The €850bn sovereign wealth fund – the largest fund in the world – is set to more than double its investments in Saudi Arabia after the Gulf kingdom’s stock market is included in the fund’s reference index, the FTSE, in March next year.
Khashoggi was killed after he entered the Saudi consulate in Istanbul in October amid widespread speculation the murder was ordered by the Saudi leadership, provoking an international outcry and calls to limit trade with Riyadh.
Three-fifths of attendees surveyed (59%) said it was “outrageous” that Norway was increasing its support for the Saudi regime so soon after the murder and they felt “ashamed” by the fund’s actions.
However, 41% of attendees said it was “not a problem” that the sovereign wealth fund was ramping-up its investment in the kingdom because at the end of the day, the fund invests in companies, not countries.
Norway’s sovereign wealth fund presently has Saudi assets of about 6.9bn krone (€710m) invested in 42 companies in a variety of sectors including banks, petrochemicals and healthcare.
“Our investments in companies based in Saudi Arabia will not be changed based on political developments,” Yngve Slyngstad, the fund’s chief executive, told Reuters in November.
However, the Oslo government did suspend new licenses for arms exports to Saudi Arabia last month in response to Khashoggi’s killing as well as Saudi involvement in the conflict in Yemen.
Expert Investor Oslo, November 2018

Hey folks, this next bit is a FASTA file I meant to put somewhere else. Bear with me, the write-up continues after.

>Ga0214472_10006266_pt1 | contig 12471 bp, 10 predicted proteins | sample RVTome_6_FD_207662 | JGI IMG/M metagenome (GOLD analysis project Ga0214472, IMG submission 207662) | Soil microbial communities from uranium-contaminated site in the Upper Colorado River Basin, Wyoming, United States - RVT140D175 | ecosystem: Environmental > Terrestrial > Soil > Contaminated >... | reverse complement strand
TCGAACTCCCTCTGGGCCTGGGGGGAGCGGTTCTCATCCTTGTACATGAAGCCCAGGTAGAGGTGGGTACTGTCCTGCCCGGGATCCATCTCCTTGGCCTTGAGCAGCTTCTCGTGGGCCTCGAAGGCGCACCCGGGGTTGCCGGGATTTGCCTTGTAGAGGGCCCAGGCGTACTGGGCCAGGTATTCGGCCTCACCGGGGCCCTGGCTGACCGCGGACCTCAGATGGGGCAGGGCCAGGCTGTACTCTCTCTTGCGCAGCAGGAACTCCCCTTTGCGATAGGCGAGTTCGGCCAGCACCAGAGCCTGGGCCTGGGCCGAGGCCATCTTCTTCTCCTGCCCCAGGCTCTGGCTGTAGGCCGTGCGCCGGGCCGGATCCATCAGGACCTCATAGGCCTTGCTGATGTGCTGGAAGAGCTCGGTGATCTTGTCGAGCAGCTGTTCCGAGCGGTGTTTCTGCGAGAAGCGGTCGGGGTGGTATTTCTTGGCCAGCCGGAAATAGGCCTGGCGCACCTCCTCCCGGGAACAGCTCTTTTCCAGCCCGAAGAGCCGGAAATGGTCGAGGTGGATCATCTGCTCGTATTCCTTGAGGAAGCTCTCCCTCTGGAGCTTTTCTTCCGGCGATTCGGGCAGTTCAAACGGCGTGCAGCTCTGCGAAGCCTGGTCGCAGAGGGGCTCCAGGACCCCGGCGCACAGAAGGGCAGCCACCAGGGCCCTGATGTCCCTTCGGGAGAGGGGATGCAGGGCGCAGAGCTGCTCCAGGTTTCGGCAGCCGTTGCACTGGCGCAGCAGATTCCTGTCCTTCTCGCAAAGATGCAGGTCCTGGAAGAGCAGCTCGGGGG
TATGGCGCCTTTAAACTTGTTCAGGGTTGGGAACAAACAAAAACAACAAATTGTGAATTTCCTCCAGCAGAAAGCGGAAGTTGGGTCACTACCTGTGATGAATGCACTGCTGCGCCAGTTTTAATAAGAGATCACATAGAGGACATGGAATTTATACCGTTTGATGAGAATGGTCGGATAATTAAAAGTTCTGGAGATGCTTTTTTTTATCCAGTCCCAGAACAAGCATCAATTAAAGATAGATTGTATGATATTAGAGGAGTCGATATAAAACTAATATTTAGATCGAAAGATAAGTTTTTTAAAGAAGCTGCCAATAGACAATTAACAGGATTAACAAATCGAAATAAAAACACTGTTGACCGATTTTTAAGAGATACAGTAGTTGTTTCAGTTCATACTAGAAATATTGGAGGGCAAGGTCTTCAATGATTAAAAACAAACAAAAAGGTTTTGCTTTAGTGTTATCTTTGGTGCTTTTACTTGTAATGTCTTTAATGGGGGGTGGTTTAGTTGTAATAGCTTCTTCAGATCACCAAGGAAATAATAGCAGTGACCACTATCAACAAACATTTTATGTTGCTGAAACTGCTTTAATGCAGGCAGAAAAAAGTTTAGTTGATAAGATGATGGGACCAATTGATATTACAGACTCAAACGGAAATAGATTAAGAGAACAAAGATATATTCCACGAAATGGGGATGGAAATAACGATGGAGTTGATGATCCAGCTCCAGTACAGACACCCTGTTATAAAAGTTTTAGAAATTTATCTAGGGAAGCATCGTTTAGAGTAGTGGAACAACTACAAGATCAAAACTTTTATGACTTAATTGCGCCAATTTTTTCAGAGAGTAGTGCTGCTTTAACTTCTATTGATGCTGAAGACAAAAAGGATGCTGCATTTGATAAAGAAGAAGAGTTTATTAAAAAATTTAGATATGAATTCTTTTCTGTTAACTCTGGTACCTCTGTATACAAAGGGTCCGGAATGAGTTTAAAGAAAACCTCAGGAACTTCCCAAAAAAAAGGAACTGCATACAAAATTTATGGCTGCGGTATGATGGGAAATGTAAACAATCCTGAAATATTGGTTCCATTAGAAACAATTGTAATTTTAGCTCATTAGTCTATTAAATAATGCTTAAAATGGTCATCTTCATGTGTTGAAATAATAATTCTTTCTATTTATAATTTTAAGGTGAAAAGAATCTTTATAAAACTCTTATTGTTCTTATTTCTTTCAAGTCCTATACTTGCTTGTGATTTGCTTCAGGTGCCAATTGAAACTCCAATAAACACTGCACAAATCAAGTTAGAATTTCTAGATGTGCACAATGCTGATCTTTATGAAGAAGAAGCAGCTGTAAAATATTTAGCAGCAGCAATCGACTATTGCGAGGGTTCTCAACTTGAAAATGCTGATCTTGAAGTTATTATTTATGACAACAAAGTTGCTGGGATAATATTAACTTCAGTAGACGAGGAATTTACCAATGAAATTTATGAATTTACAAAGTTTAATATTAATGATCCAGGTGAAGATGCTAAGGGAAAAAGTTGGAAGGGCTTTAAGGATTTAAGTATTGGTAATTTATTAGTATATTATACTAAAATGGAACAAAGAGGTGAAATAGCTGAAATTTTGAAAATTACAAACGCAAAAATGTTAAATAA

Governance push supported
Norway’s sovereign wealth fund has, however, taken significant steps in recent months to reform corporate governance, arguing that non-executive directors should sit on no more than five boards, while chairmen should not chair another company, in a move that received much more vociferous support from Norwegian fund selectors.
The fund – which owns on average 1.4% of every listed company in the world – has set out a framework to ensure a majority of independent directors have “fundamental” industry insight, while at least two should have worked in the industry of the company.
It is also pushing the view that chief executives should not be chairmen of the same company – as is common at many large US groups, including Amazon, Bank of America and Morgan Stanley – as it steps up its efforts as an active shareholder.
The fund, which channels Norway’s revenues from oil and gas production, hopes such efforts will ensure more effective oversight and controls, particularly with regard to monitoring management performance and executive remuneration.
An overwhelming majority of attendees (86%) at Expert Investor’s Oslo event said the fund’s efforts to reform corporate governance represented a “a much-needed change”.
However, 7% of attendees criticised the move as “unnecessary meddling that will hurt business” while a further 7% said they did not care.